Washington: If you want proof that budgets are getting tighter and the Pentagon gets the message, just look at the last two days.

One system is dead and two are badly wounded, potentially totaling cuts of more than $22 billion.

The Army made it sort of official yesterday that the Enhanced Medium Altitude Reconnaissance and Surveillance System (EMARSS) will vanish and the service instead will rely on what was originally an Air Force asset. The House Appropriations Committee had already moved to cut EMARSS’ $524 million funding from budget early this summer. The Air Force system, the MC-12 Liberty, is a modified two-engine Hawker Beechcraft KingAir that carries a largely classified suite of intelligence, surveillance and reconnaissance sensors. The system was rushed into production to improve ISR capabilities in Iraq and Afghanistan.

Number two on the list is the nearly $20 billion Ground Mobile Radio program, apparently mortally wounded by the Office of Secretary of Defense after it failed to meet expectations after several years of field tests. It’s subject to a Nunn-McCurdy program review and word is that acting acquisition czar Frank Kendall is leaning toward the conclusion that the Pentagon can’t certify that the system is vital to national security, as required by the process set in motion after a program rises 25 percent or more in cost.

Finally, the Navy and Army are ready to throw the $5 billion Joint Air to Ground Missile system overboard to save some money, a not uncommon approach by services when they feel “saddled” by a joint program requirement. After all, it’s not really their system. But JAGM is considered one of the Pentagon’s groundbreaking programs because of its recent shoot-off and requirement that the two competitors build almost production-ready prototypes and test them first. Our colleagues at Inside Defense broke the story of JAGM’s apparent impending demise.

But we hear that the Office of Secretary of Defense may come to the rescue on this one because there are no other missile programs being developed and the requirement was recently validated.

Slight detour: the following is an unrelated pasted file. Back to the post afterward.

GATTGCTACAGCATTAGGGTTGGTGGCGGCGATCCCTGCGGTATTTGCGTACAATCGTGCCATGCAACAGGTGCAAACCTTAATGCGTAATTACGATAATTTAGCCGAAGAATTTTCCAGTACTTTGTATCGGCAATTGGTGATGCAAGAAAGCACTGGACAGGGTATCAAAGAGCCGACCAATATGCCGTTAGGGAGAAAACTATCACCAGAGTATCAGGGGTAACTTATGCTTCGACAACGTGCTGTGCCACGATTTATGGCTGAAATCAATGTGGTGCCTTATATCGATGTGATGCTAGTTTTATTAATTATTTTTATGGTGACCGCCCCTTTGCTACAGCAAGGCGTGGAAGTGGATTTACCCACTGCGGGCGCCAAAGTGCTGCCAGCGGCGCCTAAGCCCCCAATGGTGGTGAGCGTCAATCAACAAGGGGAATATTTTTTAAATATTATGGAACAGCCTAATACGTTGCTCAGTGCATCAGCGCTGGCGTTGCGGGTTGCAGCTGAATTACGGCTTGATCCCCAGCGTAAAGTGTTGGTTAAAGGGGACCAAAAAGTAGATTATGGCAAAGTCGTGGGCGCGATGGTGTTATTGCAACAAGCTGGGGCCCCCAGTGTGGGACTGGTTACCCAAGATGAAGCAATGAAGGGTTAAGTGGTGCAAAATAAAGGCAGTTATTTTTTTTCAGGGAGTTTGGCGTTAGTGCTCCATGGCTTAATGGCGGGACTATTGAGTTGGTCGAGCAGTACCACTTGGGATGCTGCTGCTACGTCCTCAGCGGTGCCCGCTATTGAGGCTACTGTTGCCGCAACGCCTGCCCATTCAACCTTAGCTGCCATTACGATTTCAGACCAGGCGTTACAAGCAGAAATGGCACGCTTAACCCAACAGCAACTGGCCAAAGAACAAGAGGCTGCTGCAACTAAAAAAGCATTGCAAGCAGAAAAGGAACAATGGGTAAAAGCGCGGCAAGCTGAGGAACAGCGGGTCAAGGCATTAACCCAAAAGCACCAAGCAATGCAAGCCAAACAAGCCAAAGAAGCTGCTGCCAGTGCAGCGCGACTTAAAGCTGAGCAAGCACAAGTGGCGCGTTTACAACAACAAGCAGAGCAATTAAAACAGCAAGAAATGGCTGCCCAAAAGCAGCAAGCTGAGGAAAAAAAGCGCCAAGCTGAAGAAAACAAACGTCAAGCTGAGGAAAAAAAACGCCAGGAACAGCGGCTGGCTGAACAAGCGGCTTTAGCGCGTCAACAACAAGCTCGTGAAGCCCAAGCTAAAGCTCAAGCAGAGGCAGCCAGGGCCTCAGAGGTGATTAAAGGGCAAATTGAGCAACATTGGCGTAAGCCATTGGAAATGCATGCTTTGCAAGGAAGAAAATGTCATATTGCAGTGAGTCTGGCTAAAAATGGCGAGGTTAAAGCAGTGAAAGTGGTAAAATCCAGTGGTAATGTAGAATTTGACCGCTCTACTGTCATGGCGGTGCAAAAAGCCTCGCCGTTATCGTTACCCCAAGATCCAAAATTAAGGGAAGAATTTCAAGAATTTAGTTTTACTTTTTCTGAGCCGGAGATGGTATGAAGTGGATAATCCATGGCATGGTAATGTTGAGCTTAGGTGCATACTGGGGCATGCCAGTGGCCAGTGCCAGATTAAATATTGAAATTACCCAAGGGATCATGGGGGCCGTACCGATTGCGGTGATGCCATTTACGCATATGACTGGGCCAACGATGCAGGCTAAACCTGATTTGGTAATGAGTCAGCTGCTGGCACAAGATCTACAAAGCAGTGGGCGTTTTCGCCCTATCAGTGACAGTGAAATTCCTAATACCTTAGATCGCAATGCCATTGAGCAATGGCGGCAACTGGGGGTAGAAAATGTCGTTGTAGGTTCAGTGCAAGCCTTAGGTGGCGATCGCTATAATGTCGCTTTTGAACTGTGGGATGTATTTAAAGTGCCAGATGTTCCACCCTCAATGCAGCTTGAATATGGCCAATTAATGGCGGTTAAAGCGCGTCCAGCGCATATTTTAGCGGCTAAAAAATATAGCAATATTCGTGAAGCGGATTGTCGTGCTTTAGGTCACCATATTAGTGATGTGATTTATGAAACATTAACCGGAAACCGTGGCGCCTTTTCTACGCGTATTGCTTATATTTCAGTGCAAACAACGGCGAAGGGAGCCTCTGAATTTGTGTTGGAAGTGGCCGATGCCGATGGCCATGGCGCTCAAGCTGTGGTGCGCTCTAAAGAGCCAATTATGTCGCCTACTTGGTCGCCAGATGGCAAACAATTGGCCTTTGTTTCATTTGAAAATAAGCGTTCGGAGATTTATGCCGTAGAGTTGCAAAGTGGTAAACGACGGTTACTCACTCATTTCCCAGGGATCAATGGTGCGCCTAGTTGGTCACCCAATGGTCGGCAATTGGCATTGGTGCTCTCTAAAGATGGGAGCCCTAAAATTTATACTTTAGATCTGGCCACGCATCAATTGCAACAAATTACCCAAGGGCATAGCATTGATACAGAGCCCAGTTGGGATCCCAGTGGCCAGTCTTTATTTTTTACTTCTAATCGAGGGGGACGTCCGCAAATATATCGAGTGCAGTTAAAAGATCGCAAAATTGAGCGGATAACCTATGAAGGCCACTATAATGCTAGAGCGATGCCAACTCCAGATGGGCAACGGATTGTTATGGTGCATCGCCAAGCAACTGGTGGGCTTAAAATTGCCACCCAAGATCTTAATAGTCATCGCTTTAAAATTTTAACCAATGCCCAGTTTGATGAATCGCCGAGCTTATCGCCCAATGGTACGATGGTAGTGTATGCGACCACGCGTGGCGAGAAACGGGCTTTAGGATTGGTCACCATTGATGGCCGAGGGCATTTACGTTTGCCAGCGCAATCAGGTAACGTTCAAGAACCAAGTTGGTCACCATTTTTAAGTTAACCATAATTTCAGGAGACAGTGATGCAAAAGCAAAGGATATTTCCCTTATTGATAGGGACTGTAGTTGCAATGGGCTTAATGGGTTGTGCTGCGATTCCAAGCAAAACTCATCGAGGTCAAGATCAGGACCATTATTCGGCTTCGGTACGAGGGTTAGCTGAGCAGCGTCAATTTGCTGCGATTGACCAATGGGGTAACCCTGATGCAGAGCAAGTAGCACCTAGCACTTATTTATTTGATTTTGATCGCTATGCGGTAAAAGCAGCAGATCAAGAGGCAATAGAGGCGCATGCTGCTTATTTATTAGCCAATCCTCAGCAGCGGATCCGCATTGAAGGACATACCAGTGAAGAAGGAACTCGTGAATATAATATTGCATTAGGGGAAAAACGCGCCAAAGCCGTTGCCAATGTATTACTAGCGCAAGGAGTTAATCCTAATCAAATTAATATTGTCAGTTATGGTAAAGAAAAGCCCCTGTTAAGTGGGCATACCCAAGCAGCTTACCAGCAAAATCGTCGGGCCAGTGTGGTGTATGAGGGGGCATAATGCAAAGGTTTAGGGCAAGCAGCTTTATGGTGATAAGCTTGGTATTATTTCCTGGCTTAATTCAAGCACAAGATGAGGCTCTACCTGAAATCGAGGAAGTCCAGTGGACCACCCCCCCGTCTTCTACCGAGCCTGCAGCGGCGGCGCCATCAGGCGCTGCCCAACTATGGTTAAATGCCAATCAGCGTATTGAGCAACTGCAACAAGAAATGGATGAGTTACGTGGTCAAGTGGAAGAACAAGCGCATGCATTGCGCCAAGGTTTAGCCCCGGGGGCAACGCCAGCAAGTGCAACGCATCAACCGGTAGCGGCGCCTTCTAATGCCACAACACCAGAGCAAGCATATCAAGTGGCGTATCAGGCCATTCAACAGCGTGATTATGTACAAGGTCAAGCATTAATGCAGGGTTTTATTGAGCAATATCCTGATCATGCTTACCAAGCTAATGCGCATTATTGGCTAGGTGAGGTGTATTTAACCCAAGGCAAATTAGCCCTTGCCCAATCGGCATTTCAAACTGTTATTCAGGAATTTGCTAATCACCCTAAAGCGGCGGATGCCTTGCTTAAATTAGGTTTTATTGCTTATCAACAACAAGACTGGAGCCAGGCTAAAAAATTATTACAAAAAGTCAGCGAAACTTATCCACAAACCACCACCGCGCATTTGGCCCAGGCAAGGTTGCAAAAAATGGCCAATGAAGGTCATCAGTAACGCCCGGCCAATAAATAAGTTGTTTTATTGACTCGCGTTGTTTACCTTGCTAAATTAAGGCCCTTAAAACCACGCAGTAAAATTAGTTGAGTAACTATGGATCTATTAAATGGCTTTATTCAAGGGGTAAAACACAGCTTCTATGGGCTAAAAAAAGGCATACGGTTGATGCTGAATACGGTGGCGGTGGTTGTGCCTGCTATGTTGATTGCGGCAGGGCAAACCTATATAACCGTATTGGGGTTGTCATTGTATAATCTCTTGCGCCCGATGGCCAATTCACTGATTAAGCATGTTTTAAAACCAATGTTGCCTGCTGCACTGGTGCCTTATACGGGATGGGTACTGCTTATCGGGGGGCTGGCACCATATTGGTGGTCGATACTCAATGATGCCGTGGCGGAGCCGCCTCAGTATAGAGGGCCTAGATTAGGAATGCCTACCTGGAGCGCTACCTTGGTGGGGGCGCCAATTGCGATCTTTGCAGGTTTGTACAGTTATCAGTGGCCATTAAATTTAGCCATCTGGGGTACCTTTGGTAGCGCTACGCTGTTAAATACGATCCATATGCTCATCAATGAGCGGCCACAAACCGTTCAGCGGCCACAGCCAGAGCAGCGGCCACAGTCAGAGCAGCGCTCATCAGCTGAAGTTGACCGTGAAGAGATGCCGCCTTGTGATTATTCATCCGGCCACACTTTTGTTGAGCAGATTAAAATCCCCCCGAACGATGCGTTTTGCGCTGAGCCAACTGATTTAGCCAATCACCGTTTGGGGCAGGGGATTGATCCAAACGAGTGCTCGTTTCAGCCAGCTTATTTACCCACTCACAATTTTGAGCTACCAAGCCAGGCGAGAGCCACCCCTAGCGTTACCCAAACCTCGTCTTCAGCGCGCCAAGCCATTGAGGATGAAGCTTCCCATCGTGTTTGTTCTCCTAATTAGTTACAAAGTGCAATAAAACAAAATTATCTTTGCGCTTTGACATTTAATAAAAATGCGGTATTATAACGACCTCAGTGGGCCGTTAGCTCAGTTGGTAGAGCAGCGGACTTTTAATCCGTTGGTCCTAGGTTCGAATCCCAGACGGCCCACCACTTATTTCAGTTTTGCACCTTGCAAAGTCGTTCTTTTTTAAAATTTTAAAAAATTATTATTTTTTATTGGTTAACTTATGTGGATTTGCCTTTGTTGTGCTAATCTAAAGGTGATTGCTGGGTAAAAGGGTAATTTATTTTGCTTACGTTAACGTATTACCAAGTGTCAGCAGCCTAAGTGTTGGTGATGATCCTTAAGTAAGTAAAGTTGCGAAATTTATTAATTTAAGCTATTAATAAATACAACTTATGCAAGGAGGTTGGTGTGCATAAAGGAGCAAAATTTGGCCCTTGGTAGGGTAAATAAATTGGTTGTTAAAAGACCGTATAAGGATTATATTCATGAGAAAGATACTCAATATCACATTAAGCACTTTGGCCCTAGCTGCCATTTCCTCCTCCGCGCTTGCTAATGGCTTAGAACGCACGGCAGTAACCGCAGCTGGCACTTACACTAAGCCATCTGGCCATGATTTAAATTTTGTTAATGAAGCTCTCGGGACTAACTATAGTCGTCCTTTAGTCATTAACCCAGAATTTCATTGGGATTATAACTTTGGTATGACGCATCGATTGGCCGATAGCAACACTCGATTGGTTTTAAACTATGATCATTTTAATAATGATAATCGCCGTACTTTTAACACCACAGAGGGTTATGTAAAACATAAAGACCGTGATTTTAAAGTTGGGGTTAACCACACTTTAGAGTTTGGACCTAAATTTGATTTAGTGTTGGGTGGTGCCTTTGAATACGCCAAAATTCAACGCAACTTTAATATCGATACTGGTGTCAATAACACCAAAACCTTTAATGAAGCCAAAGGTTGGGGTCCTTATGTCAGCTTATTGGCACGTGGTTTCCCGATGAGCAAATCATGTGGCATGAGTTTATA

“The Joint Air to Ground Missile (JAGM) is currently the only new missile development program. This lack of new missile program development limits our ability to fully exercise the industrial capabilities necessary in the missile industrial base – from design concept, system development, and production – to meet our current and future national security needs,” notes the Pentagon’s just-released Annual Industrial Capacities Report To Congress. “Both the Air Force and Navy are developing requirements for next generation missiles and there is concern that the industrial capabilities needed for those systems may not be readily available. While many industrial sectors that support our national security requirements are supported by the commercial markets, the missile industrial sector is mostly defense unique.”

The two companies competing on JAGM were reluctant to say anything that might antagonize their customer, but they issued official statements.

“Raytheon is optimistic JAGM is well positioned for today’s fiscal realities because JAGM is the only weapon that meets a DoD-validated requirement to give fixed- and rotary-wing aircraft the capability to engage moving targets in adverse weather from safe distances,” Raytheon spokesman Mike Nachshen said in an email. “The result of the taxpayer’s prudent $900 million investment in the JAGM program is a mature, capable weapon that fills a critical capability gap for the warfighter.”

Lockheed spokeswoman Melissa Hilliard said they, “have not received any notification from the Government to cease supporting our JAGM proposal response, and we continue to fund activities that will enable us to enter the engineering and manufacturing development phase on or ahead of schedule.”

Defense analyst and consultant Loren Thompson cautioned that, while the Army can take some significant reductions to its formations, “without really being at risk because the overseas commitments are going to scale back so much,” it “must not back away from its technology agenda. What it can’t afford to do is stop investing in next-generation technology. And yet programs are dropping left and right.”

The fate of these programs may mark the true beginning of the defense procurement drawdown.